Rock Garden: Mum’s the Word

By: Patrick McLoughlin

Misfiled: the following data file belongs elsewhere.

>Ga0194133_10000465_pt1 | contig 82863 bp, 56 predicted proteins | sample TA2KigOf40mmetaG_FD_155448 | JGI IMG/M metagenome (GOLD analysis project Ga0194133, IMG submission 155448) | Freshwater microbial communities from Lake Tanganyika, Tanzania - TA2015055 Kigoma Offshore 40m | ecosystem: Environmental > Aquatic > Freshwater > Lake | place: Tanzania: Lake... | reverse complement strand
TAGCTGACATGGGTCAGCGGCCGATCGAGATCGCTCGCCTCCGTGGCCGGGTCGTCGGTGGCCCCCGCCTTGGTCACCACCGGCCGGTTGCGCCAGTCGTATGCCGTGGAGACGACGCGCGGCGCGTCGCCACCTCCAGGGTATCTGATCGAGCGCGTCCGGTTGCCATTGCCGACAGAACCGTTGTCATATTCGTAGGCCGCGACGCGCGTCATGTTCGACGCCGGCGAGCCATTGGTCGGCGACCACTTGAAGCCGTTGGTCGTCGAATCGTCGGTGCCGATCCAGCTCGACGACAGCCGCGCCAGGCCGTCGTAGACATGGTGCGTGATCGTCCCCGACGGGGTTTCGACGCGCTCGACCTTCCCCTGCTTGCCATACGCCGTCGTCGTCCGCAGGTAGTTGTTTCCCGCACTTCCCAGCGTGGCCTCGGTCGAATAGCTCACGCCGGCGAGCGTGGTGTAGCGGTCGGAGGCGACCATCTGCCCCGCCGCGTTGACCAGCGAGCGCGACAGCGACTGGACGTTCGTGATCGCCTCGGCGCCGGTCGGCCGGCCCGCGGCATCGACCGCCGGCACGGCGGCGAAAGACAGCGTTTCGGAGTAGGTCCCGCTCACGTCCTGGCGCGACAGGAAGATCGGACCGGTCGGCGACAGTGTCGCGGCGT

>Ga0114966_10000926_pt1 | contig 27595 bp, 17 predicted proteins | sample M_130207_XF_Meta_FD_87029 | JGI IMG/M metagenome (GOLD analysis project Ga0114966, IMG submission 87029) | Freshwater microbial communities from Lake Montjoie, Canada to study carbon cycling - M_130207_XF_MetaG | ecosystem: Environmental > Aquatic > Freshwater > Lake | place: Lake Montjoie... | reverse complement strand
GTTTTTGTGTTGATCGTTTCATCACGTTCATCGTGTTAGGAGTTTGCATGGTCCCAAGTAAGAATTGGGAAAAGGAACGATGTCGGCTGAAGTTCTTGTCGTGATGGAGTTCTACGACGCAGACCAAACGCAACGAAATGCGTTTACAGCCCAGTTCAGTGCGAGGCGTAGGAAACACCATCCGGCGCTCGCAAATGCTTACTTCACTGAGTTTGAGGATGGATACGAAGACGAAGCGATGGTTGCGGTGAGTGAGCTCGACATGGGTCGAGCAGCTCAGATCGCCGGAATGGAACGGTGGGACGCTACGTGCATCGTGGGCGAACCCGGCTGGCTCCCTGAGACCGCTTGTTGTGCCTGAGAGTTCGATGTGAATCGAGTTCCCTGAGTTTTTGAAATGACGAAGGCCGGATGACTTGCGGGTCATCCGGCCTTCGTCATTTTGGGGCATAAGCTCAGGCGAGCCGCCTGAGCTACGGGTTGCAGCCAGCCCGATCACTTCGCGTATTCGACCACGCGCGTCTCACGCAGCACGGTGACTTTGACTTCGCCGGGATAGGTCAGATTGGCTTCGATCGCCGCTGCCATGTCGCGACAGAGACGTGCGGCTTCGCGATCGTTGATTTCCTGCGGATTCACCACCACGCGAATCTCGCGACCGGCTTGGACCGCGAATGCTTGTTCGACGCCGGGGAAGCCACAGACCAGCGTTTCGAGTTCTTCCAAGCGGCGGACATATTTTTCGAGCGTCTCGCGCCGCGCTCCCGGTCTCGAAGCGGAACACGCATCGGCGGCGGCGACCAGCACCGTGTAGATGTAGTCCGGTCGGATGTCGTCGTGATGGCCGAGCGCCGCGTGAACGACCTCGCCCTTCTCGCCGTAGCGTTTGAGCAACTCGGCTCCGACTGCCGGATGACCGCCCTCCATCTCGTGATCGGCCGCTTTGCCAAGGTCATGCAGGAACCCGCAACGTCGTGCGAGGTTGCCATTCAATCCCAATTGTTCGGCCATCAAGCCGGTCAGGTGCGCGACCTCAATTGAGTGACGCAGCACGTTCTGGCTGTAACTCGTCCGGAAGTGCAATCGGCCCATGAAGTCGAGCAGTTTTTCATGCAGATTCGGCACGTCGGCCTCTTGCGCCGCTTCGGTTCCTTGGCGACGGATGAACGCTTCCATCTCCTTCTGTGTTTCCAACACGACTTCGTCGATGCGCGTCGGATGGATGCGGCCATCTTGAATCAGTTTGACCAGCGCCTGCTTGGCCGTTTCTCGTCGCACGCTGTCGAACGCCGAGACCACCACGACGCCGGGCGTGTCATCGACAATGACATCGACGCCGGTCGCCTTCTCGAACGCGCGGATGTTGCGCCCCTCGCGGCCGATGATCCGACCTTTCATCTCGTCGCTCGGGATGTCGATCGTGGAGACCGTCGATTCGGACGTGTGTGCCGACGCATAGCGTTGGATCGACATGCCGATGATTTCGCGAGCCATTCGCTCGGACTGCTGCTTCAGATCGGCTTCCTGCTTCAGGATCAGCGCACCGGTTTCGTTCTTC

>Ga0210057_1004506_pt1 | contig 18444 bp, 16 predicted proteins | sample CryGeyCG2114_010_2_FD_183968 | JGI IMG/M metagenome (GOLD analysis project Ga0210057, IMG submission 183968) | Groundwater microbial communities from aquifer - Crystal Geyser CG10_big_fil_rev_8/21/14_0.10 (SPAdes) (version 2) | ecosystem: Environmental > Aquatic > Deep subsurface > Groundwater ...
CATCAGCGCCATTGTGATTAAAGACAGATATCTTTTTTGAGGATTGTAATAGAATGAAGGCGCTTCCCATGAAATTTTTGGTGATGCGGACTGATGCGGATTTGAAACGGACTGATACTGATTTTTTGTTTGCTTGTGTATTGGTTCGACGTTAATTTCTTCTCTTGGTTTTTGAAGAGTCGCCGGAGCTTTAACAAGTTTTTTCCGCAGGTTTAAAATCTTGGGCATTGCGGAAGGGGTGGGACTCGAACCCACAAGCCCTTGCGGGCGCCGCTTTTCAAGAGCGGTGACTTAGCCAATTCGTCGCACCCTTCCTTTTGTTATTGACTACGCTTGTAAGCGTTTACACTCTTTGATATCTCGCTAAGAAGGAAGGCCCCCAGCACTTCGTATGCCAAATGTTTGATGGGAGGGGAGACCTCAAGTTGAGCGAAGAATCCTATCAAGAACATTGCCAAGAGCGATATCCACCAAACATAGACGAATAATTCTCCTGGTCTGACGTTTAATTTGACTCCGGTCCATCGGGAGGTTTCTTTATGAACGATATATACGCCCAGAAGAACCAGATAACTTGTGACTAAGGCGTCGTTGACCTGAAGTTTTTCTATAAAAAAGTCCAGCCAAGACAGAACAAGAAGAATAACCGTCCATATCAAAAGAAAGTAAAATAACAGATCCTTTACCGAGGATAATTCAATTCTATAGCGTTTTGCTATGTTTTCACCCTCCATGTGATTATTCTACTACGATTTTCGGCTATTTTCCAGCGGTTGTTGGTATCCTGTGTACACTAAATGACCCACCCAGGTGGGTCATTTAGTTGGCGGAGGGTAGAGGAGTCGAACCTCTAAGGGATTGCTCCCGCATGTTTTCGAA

With night temps dipping into the upper 30’s last week, many plants are preparing for the coming winter. Trees in the county are beginning to redden and tarnish with leaves soon to fall, adding to the list of lawn work that needs to be done. This time of year is good for aeration, a practice that allows for enhanced root growth and a healthier lawn in the springtime. Keeping the grass cut around 2½ -3 inches high helps promote growth at the base where new plants can thrive and expand into the lawn. While it is too late to begin seeding new grass effectively there are options for flowers that can satisfy that urge. Chrysanthemums, commonly referred to as mums, are one of the foremost fall bedding flowers, with hardy varieties that last for a few years as well as shorter-lived versions that only last the season. Mums are a dense plant that forms a globose mound of growth that bursts with flowers. They are native to Asia and are prevalent in many cultures both symbolically and as a source for certain chemicals. When visiting your local gardening center to purchase some mums, be sure to choose a plant that has some closed flower buds and to repot the plant shortly after purchase. Mums make for excellent container plants as well as garden plants, and flourish in full sun with a good water supply. Another interesting idea to satisfy a green thumb is to plant some late season ornamentals such as kale or lettuce, which can add a burst of color when temperatures approach freezing levels. These plants can help replenish a tired summer planting that would otherwise decline into the autumn. When the winter comes and runs us indoors, the kale and lettuce can also be cooked and eaten, but needs to be prepared properly given the bitter taste and coarse texture. The colder night temperatures pose a unique challenge when trying to grow plants, but mums, kale, lettuce and even some petunias can survive light frosts and keep looking good through chilly weather. Plants aren’t the only things that grow in abundance in our area. Mushrooms are a common occurrence in the Hudson Valley and many are a sight to see! The cool damp weather that follows these early autumn rains provides perfect conditions for many molds and fungus, so be sure to look for interesting mushrooms along hiking trails and to pick your fruit and veggies while they still look appetizing!

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